• Close your eyes and imagine a place or activity that is calming and peaceful for you.
    • Concentrate on how relaxed this place or activity makes you feel.
  • Having healthy eating patterns Having healthy eating patterns

    Having healthy eating patterns

    • Avoid eating big meals late at night.
    • Try cutting down on spicy foods and acidic foods in the evening.
    • Avoid alcohol before bed.
    • Cut down on caffeine during the day. Avoid caffeine in the late afternoon and before bedtime.
  • Doing enough physical activity Doing enough physical activity

    Doing enough physical activity

    • Regular physical activity helps you get a good night’s sleep.
    • Exercising early in the day is best for sleep.
  • Deal with stress Deal with stress

    Deal with stress

    • Lingering stress or worry from the day can keep you awake or wake you up.
    • Try and take note of any recurring themes so you can get your stress under control.
    • Ask your doctor for help if stress is stopping you sleep well.
  • Getting back to sleep when you wake during the night Getting back to sleep when you wake during the night

    Getting back to sleep when you wake during the night

    • Don’t let yourself think about problems or things that make you alert.
    • Stay in a sleeping position.
    • Relax.
    • Try not to stress about not being able to fall asleep again.
    • Use relaxation techniques.
    • If you have been awake for more than 15 minutes, get out of bed and do something else that won’t wake you up (e.g. read in a dim light). Don’t use your computer or watch TV.
    • If a worry or an idea is keeping you awake, make a note so you can follow it up the next day.
  • Medicines Medicines


    Sleeping pills are sometimes useful when taken for a few days and for a specific purpose (e.g. to help someone recover from a surgical procedure or a severe emotional upset). Sleeping pills can help you to fall asleep but will not encourage deep restorative sleep.

    They should not be used every day. Over-the-counter medicines (including complementary medicines) may help for some people. All medicines have risks as well as possible benefits.

    Talk to your pharmacist or doctor before using them. Tell them whether you are taking any other medicines. Complete a sleep diary before you try medicines.

  • Sleep diary Sleep diary

    Sleep diary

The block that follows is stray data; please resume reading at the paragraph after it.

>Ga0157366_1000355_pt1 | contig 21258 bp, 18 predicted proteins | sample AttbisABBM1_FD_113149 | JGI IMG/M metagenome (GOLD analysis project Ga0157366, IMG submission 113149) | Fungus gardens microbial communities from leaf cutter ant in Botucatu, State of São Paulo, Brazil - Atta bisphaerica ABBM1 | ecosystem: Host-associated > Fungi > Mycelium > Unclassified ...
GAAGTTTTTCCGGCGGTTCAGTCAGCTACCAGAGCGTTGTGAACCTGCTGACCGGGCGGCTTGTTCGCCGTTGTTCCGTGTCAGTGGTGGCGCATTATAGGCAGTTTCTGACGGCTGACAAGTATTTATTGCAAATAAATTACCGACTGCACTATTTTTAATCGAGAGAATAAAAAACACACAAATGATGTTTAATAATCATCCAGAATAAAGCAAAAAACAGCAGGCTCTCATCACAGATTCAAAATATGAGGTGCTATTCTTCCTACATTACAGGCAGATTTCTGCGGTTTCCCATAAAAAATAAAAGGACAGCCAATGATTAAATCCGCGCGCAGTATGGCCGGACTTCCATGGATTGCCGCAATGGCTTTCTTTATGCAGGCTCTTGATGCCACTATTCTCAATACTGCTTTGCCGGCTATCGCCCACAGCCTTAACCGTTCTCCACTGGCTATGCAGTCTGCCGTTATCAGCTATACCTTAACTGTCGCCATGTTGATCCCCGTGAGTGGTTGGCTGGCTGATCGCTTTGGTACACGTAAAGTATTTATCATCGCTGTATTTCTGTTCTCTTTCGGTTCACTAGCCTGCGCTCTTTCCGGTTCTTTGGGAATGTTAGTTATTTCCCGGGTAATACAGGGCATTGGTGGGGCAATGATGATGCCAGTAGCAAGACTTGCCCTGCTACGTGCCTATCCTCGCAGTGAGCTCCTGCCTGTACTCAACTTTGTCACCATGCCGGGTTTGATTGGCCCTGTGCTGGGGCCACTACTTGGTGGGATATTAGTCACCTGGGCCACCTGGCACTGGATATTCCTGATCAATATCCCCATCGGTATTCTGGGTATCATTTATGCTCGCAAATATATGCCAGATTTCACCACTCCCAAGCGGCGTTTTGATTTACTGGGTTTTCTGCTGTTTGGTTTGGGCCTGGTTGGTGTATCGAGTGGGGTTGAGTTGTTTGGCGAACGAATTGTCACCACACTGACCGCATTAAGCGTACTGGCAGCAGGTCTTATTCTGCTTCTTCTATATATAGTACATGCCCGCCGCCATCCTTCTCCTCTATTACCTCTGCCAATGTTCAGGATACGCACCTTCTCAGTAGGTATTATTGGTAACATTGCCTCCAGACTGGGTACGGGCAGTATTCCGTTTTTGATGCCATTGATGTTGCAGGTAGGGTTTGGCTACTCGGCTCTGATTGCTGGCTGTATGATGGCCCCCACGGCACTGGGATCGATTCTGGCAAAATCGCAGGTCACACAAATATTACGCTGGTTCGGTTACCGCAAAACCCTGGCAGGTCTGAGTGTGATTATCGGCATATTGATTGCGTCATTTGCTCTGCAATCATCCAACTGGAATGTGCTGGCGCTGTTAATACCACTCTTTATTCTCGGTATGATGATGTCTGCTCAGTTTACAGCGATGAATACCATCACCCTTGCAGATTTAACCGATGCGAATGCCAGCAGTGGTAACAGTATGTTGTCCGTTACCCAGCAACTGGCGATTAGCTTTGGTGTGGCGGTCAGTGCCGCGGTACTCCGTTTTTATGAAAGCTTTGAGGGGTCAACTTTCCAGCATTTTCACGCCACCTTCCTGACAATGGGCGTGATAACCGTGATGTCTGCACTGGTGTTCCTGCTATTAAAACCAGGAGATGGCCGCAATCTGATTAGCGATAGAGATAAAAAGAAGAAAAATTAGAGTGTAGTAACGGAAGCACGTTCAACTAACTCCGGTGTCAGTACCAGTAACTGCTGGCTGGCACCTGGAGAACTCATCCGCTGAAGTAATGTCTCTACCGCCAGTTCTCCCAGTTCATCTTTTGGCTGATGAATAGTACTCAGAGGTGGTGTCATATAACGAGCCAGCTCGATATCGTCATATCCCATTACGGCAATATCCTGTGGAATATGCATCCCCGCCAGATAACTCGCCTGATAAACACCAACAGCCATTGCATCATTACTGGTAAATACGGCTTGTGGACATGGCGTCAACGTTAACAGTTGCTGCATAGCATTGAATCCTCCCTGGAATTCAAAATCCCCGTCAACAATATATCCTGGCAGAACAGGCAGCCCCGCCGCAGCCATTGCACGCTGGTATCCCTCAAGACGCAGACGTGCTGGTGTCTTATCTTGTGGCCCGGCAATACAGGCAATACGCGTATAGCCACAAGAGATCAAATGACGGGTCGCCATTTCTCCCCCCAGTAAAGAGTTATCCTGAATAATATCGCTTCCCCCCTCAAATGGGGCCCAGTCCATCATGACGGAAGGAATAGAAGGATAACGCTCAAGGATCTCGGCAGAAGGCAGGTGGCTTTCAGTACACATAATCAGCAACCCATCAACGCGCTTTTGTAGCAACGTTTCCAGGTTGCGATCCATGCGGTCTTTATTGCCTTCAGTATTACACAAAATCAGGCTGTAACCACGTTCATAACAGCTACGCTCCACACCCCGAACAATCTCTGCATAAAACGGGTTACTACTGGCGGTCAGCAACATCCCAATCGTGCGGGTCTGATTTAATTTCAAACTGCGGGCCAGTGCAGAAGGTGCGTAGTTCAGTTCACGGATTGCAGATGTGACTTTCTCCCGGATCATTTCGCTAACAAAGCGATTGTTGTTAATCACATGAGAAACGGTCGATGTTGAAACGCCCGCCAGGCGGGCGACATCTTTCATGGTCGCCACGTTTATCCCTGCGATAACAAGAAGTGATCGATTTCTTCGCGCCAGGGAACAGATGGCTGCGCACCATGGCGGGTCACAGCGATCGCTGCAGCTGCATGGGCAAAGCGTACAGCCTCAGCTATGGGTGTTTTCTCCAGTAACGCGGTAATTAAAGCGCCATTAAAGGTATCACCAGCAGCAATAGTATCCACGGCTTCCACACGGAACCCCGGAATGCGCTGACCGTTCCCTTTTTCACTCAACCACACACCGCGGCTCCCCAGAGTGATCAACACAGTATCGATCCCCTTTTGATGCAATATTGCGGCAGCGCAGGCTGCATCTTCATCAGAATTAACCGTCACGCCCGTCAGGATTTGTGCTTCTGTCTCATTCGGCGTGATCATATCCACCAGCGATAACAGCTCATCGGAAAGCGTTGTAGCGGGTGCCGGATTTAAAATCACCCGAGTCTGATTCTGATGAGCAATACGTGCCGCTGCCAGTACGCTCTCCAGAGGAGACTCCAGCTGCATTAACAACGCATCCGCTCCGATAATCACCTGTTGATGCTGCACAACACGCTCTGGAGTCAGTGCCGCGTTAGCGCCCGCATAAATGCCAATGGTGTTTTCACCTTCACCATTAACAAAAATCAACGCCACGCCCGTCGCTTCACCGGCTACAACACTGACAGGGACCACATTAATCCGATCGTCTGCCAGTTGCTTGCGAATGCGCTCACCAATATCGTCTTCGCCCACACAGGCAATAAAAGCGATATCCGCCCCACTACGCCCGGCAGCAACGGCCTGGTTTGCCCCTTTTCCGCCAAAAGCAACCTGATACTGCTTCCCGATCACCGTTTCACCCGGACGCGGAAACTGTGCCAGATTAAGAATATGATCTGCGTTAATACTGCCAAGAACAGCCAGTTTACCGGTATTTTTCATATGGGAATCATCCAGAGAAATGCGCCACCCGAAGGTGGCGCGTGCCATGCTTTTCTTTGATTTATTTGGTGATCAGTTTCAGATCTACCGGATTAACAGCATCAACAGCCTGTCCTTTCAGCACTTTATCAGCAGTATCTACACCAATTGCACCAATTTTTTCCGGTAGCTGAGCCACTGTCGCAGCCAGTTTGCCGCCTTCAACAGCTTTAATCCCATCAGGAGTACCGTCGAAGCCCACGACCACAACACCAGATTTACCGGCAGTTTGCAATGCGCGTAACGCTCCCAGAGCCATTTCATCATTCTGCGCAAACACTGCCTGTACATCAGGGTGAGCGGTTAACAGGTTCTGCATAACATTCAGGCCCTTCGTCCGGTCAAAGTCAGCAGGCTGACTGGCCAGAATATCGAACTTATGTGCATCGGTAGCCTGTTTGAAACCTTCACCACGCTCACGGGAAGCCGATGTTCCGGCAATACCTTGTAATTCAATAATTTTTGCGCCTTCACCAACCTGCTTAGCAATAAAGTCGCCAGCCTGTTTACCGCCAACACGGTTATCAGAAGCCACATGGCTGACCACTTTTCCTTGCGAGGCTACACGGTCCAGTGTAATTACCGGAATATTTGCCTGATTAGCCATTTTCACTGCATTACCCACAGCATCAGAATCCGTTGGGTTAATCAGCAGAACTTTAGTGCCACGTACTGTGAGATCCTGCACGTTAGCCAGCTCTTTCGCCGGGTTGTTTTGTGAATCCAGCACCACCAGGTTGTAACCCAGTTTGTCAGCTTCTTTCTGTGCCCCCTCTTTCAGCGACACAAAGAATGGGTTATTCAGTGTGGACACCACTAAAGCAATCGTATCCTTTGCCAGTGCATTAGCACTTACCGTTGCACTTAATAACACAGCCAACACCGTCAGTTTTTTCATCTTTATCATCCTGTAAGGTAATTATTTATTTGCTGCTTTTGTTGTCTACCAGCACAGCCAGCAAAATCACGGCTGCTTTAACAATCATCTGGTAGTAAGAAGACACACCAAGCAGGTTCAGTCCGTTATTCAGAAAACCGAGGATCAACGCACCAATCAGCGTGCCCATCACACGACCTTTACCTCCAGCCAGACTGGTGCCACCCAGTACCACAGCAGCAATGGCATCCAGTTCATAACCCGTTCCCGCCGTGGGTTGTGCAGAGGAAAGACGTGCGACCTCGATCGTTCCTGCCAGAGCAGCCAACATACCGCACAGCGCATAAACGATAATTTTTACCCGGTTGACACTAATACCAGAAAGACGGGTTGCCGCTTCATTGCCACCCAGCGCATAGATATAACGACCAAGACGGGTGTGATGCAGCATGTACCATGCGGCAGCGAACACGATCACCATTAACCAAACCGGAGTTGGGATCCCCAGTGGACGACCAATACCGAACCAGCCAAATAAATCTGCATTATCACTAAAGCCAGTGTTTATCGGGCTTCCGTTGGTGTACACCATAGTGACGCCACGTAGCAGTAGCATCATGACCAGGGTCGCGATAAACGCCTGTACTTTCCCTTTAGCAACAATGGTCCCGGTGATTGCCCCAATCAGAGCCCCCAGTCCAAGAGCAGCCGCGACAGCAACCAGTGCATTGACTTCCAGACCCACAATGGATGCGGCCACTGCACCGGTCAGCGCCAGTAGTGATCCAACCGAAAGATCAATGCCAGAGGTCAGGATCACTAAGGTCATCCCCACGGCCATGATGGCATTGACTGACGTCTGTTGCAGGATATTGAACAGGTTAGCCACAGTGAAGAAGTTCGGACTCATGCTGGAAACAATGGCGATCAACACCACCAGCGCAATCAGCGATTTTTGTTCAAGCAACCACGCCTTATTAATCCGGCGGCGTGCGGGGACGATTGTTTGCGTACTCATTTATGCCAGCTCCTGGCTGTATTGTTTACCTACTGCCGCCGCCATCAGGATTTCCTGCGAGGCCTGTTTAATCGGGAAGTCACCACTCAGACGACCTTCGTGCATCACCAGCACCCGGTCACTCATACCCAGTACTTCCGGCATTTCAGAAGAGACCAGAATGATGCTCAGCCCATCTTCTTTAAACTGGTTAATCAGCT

Try keeping a sleep diary for 2 weeks. This can help you or your doctor better understand your sleeping patterns and may help find the cause of sleeping problems. Sleep diaries are available online 

  • Snoring Snoring


    Almost everyone snores occasionally, but frequent snoring stops you getting a good night’s sleep. Snoring can sometimes be a warning sign of a more serious problem (e.g. sleep apnoea)

  • Risk factors for snoring Risk factors for snoring

    Risk factors for snoring

    • Sleeping on your back
    • Being middle aged or older
    • Being male
    • Naturally having a narrow throat
    • Cleft palate
    • Enlarged adenoids
    • Nasal or sinus problems
    • Being overweight
    • Smoking
    • Drinking alcohol
    • Some medicines
  • Ways to manage snoring Ways to manage snoring

    Ways to manage snoring

    • Stop smoking. For information and help to quit, ask your pharmacist and/or call the Quitline on 13 QUIT (13 78 48).
    • Lose weight.
    • Exercise.
    • Avoid alcohol.
    • Avoid sleeping pills and sedatives. Talk to your doctor before you stop taking any prescription medicines.
    • Set up a regular sleep routine.
    • Clear your nasal passages. (Talk to your doctor or pharmacist if you often have a blocked nose.)
    • Keep your bedroom air moist with a humidifier.
    • Elevate your bedhead by about 10 cm.
    • Avoid caffeine, alcohol and heavy meals within 2 hours of going to bed.
    • Sleep on your side, not your back.
    • Try throat exercises or singing exercises for snoring. Ask your doctor.
  • Sleep apnoea Sleep apnoea

    Sleep apnoea

    Sleep apnoea is a medical condition that can have serious health effects. When a person with sleep apnoea is asleep, their breathing briefly stops, or becomes very shallow. These pauses last 10–20 seconds and can occur hundreds of times per night. Obstructive sleep apnoea is the most common type of sleep apnoea. It occurs when the tissue at the back of the throat relaxes during sleep. This blocks the airway and causes loud snoring.

    Sleep apnoea can lead to serious health problems like diabetes, high blood pressure, heart disease, stroke and weight gain.

    See your doctor if you have symptoms of sleep apnoea. You may need referral to a sleep specialist.

    Sleep apnoea can be managed effectively.

  • Symptoms of sleep apnoea Symptoms of sleep apnoea

    Symptoms of sleep apnoea

    • Long-term loud snoring
    • Long pauses in breathing during sleep
    • Choking, snorting or gasping during sleep
    • Daytime sleepiness despite a long sleep
  • Additional resources